In a development that is surprising to no one, the euthanasia activists in Victoria, backed by progressive media outlets, are pushing for so-called safeguards in the law to be repealed at the very first opportunity.
When Victoria became the first Australian state to commence a euthanasia and assisted suicide regime in June 2019, its advocates claimed that it would not put the vulnerable at risk because of a number of ‘safeguards’ built into the legislation.
As sure as night follows day, they are now pushing for a number of the most important safeguards to be removed.
According to the Sydney Morning Herald, some advocates are calling the safeguards “obsolete” and pushing for them to be removed in the lead up to the first review of the legislation, which is due to begin in June of this year.
Here are some of the things they want to see changed:
- The regime should be expanded to include those who have not been resident in Victoria for at least 12 months, allowing people with no connection to Victoria (and who have perhaps been rejected in other states) to die there;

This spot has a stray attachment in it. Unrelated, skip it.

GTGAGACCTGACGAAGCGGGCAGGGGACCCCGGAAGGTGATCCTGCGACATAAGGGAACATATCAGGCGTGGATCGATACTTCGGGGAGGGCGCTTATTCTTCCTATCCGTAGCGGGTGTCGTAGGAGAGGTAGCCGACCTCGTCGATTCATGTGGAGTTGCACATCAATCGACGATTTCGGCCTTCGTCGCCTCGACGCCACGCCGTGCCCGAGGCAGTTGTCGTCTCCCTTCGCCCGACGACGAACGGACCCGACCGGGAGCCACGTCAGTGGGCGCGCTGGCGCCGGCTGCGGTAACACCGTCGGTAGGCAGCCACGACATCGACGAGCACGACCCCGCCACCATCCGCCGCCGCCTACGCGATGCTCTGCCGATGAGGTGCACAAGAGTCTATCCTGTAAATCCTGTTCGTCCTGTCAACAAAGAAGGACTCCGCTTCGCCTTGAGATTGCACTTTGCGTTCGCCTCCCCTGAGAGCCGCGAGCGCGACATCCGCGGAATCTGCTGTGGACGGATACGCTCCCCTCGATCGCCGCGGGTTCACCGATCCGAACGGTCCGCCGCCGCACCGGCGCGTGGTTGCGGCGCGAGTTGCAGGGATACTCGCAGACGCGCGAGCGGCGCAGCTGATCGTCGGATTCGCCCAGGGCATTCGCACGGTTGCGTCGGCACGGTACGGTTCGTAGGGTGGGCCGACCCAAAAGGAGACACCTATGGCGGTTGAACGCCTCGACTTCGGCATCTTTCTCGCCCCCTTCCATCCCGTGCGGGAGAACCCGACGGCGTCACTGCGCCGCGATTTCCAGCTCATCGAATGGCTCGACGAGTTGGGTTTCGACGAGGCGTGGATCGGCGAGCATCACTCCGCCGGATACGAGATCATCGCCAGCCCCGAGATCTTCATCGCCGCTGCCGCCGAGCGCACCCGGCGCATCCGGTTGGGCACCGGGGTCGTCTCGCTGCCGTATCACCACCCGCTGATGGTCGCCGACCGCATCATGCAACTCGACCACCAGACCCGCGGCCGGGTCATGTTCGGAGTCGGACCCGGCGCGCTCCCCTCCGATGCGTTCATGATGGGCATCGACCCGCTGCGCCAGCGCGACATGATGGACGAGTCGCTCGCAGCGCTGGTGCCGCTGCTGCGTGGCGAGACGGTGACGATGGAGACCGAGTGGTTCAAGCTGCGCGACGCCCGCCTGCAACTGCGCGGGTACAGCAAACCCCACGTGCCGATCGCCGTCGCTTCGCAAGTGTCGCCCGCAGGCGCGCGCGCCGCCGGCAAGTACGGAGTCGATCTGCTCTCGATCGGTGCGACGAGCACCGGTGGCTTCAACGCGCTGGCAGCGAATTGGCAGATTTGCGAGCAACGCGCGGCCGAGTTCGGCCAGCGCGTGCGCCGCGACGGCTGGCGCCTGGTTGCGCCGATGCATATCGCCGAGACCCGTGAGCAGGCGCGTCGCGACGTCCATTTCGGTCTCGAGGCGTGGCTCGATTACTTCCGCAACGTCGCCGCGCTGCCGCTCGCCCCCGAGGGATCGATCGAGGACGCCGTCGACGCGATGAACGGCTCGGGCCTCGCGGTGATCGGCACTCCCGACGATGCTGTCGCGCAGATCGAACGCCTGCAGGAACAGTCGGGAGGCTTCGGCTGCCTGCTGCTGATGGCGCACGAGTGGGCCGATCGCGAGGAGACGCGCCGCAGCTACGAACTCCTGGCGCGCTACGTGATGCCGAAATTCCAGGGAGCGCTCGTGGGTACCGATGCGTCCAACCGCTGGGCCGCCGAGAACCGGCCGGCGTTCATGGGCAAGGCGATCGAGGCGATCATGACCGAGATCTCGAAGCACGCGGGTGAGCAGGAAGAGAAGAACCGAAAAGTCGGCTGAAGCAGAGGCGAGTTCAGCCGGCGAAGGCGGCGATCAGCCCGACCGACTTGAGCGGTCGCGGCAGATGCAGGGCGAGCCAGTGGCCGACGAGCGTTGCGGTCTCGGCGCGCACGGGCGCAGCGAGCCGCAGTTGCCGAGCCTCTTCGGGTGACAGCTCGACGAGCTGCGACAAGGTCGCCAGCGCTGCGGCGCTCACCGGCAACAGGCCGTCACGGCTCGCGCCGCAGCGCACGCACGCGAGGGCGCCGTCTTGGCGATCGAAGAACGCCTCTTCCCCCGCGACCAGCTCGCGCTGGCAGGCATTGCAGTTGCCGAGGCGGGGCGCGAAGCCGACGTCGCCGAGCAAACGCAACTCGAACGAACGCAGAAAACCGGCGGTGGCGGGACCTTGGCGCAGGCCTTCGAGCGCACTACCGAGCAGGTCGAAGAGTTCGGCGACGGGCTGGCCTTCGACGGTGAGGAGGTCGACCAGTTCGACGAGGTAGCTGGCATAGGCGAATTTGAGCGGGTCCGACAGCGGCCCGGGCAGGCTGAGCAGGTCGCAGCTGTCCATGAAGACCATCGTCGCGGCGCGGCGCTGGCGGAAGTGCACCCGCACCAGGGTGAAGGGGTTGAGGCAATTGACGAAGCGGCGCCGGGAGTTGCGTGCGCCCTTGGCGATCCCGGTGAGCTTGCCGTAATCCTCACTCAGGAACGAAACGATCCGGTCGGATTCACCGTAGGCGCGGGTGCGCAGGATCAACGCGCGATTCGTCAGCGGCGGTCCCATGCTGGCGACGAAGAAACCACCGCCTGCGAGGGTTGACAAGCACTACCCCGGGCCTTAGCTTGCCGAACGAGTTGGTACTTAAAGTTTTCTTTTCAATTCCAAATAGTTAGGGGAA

- Allow doctors to sign off on a patient’s death using telehealth, removing the need for a doctor to meet or physically examine a patient before signing off on their death;
- Remove the need for a patient to be assessed by a specialist in their condition, allowing those with no expertise in a patient’s illness to offer a prognosis and approve their death;
- Lift the rule that requires someone to have six months to live before being able to apply for euthanasia, suggesting instead that they should be able to start applying for euthanasia or assisted suicide as soon as they receive their shocking, fatal diagnosis;
- Allow doctors to initiate conversations about euthanasia and assisted suicide with their patients, even if they haven’t asked about it, disregarding the influential power doctors have over vulnerable patients.
Activists want the reach of the legislation to be expanded, even though it is already responsible for more than one death every 48 hours in Victoria, far outstripping the initial estimates given by Premier Dan Andrews and already reaching the number of annual deaths that Oregon took 17 years to achieve.
It’s hard to see why expansion is necessary; there are already a significant number more deaths than anyone expected.